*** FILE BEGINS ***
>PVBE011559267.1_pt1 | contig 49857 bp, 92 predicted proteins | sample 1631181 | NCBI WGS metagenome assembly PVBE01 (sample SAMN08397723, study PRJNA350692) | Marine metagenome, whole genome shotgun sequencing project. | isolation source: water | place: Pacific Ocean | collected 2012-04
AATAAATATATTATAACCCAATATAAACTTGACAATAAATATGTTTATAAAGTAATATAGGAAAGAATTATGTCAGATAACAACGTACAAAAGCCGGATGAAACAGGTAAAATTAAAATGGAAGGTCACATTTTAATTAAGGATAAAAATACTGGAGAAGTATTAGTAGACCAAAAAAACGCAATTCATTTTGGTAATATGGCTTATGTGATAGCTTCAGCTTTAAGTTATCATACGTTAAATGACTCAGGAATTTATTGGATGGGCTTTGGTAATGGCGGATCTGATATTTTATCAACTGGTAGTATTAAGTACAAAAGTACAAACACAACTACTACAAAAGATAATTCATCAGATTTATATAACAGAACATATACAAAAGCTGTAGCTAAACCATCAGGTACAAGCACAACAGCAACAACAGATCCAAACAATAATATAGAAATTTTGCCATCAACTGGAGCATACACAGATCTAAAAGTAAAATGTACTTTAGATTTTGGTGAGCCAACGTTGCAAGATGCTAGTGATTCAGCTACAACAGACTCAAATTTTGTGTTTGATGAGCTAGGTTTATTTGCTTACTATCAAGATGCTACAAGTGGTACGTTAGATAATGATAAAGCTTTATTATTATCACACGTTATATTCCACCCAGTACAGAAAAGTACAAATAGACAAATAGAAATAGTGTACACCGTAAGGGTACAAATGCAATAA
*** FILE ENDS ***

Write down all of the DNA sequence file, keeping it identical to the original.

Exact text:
>PVBE011559267.1_pt1 | contig 49857 bp, 92 predicted proteins | sample 1631181 | NCBI WGS metagenome assembly PVBE01 (sample SAMN08397723, study PRJNA350692) | Marine metagenome, whole genome shotgun sequencing project. | isolation source: water | place: Pacific Ocean | collected 2012-04
AATAAATATATTATAACCCAATATAAACTTGACAATAAATATGTTTATAAAGTAATATAGGAAAGAATTATGTCAGATAACAACGTACAAAAGCCGGATGAAACAGGTAAAATTAAAATGGAAGGTCACATTTTAATTAAGGATAAAAATACTGGAGAAGTATTAGTAGACCAAAAAAACGCAATTCATTTTGGTAATATGGCTTATGTGATAGCTTCAGCTTTAAGTTATCATACGTTAAATGACTCAGGAATTTATTGGATGGGCTTTGGTAATGGCGGATCTGATATTTTATCAACTGGTAGTATTAAGTACAAAAGTACAAACACAACTACTACAAAAGATAATTCATCAGATTTATATAACAGAACATATACAAAAGCTGTAGCTAAACCATCAGGTACAAGCACAACAGCAACAACAGATCCAAACAATAATATAGAAATTTTGCCATCAACTGGAGCATACACAGATCTAAAAGTAAAATGTACTTTAGATTTTGGTGAGCCAACGTTGCAAGATGCTAGTGATTCAGCTACAACAGACTCAAATTTTGTGTTTGATGAGCTAGGTTTATTTGCTTACTATCAAGATGCTACAAGTGGTACGTTAGATAATGATAAAGCTTTATTATTATCACACGTTATATTCCACCCAGTACAGAAAAGTACAAATAGACAAATAGAAATAGTGTACACCGTAAGGGTACAAATGCAATAA